technology mediated student engagement

Category: Education

Presentation Description

AISI 2011 Conference Presentation


Presentation Transcript

Slide 1:

Technology Mediated Student Engagement “If you always do what you’ve always done, you will always get what you always got.” Albert Einstein . Joan Coy PAVE Farouq Hassanali PWA PWSD#76

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Please share the following information Your name Your educational role What brought you to this session What you like to take away Introductions…

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Questions anytime are welcome… This is not so much a presentation a s it is u s working together. Our approach…

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Learning Theory

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"All progress is precarious, and the solution of one problem brings us face to face with another problem." (Martin Luther King Jr., 1926–1968.) PWSD staff and students talk about the blend of online and traditional approaches in the classroom.

What do you think?:

What do you think?


Disengagement Students are sometimes labeled as lazy, unmotivated, off-task, and disrespectful. We can do something about this!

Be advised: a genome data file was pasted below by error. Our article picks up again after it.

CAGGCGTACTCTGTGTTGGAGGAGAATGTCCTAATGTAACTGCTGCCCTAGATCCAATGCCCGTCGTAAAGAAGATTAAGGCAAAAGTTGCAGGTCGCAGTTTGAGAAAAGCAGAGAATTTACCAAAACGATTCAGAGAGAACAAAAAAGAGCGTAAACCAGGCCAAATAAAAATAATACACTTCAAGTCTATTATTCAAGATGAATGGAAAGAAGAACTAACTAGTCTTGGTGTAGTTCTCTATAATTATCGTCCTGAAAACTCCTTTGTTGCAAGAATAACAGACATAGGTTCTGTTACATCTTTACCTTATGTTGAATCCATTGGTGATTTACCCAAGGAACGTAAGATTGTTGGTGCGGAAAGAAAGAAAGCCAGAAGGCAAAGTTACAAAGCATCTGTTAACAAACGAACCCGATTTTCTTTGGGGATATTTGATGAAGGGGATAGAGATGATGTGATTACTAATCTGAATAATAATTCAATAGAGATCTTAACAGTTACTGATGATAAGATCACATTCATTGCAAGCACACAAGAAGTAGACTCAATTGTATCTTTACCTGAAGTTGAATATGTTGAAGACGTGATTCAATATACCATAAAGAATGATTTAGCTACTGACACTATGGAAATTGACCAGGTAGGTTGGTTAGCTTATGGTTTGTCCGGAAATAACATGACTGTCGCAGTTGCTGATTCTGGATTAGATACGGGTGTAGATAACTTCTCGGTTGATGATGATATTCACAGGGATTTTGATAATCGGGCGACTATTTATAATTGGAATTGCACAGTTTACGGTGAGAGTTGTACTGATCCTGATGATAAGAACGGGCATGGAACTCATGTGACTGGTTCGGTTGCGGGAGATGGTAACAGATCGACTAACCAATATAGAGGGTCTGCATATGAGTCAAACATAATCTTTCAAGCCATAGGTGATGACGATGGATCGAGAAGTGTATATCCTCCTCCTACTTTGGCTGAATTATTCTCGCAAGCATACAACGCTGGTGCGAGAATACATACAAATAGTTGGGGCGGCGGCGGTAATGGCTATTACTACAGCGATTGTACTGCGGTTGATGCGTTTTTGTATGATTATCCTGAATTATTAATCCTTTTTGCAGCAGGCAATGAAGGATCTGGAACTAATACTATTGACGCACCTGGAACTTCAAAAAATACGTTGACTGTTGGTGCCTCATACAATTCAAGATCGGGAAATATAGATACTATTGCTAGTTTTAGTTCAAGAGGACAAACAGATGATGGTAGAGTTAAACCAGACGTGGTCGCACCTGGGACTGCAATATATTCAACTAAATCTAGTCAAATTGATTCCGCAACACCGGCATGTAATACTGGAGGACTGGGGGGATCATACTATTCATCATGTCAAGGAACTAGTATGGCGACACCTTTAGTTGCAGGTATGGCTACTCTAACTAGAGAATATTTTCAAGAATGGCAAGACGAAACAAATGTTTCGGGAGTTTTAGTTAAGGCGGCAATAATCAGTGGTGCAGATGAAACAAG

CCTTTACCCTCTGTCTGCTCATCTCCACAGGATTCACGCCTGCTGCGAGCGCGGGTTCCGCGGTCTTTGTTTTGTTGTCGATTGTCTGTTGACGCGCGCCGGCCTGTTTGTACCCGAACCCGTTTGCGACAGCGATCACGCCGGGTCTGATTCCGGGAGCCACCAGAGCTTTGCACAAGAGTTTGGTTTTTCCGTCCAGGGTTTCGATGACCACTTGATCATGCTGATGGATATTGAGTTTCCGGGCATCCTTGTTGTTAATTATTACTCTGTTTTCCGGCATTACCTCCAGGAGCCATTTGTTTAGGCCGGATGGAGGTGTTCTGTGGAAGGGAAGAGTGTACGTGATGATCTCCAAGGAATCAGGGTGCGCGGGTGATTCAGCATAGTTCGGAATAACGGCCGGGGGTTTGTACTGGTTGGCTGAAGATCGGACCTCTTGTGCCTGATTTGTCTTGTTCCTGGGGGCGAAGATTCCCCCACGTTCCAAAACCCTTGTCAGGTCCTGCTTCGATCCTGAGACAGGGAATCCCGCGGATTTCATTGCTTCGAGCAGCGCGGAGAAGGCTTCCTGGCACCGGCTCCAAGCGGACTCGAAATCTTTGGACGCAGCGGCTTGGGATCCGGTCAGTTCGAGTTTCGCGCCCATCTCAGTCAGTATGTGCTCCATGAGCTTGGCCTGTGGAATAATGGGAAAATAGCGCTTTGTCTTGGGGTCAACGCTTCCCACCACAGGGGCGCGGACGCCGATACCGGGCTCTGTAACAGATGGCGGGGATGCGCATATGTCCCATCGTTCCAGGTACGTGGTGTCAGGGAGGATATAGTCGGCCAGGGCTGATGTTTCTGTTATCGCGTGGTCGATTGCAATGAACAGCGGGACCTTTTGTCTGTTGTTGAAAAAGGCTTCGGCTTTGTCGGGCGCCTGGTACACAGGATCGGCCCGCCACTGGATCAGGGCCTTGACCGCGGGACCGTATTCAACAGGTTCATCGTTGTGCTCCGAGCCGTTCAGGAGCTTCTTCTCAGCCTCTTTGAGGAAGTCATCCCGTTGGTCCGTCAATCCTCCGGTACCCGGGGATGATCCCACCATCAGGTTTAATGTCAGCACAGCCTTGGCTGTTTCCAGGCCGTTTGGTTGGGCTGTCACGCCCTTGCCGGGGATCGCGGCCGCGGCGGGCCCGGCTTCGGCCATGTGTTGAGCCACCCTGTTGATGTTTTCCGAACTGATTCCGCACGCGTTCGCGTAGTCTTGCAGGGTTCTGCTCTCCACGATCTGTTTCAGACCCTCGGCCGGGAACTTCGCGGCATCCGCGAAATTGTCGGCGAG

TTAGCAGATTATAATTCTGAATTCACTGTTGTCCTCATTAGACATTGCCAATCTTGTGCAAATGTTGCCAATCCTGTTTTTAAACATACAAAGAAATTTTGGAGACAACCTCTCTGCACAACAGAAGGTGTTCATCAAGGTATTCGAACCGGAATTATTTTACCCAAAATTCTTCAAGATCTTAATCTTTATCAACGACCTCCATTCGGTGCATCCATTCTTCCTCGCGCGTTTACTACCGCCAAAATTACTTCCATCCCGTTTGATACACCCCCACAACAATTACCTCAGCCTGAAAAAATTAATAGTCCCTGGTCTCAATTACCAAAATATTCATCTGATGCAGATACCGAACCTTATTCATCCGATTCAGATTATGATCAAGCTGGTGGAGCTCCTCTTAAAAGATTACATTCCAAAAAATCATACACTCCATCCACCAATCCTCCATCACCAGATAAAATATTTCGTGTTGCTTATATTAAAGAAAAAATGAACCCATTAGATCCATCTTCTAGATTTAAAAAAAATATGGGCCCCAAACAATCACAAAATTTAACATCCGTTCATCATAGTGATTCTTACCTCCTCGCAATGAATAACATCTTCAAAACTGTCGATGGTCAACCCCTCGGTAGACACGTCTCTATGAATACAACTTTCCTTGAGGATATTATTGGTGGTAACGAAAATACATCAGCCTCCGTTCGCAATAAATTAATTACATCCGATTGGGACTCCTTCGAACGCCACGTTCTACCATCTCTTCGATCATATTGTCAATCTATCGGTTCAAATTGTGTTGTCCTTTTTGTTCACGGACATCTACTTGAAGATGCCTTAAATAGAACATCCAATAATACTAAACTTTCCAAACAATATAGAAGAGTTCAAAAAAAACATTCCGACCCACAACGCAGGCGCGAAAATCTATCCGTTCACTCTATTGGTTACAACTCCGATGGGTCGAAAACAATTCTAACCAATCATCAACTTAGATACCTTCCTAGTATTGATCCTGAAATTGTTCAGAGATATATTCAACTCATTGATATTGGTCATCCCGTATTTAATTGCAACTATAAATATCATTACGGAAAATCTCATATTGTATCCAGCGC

Slide 8:

8 A Metaphor with permission from Inquiry Learning Chris Toy Setting the stage…

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TWO WOLVES Adapted from A First Nations Story

An old chief and his grandson sat by a lake and talked about life.:

10 An old chief and his grandson sat by a lake and talked about life.

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“A fierce battle is raging inside me.” he told his grandson . “It is a terrible battle between two powerful wolves.”

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“One wolf is bad - filled with negativity, judgementalism , arrogance, and closed mindedness”

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“The other wolf is good - filled with courage, generosity, diligence, respect, and openness .”

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“This battle is raging inside everyone.” “One wolf will win.”

The old chief’s grandson thought for a moment then asked...:

The old chief’s grandson thought for a moment then asked... “But Grandfather,which wolf will win?”

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The old chief gazed at the lake, smiled and replied simply…

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“The wolf you feed.”

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The boy nodded, then asked, “ But Grandfather, what happens when one wolf wins?”

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The chief asked, “What do YOU think happens when one wolf wins the battle inside of us ?”

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20 The boy gazed at the surface of the lake, smiled, and exclaimed, “I know what happens!”

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“We become that wolf.”

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The chief smiled “Yes, each moment of our lives we decide which wolf to feed”

Which wolf are you feeding… :

Which wolf are you feeding… At this moment?

Which wolf will you feed...:

Which wolf will you feed... Today?

Which wolf will you feed... :

Which wolf will you feed... this year?

Slide 26:

Which wolf will you become?

“We must become the change we want to see in the world” -Mohandas Gandhi :

“We must become the change we want to see in the world” - Mohandas Gandhi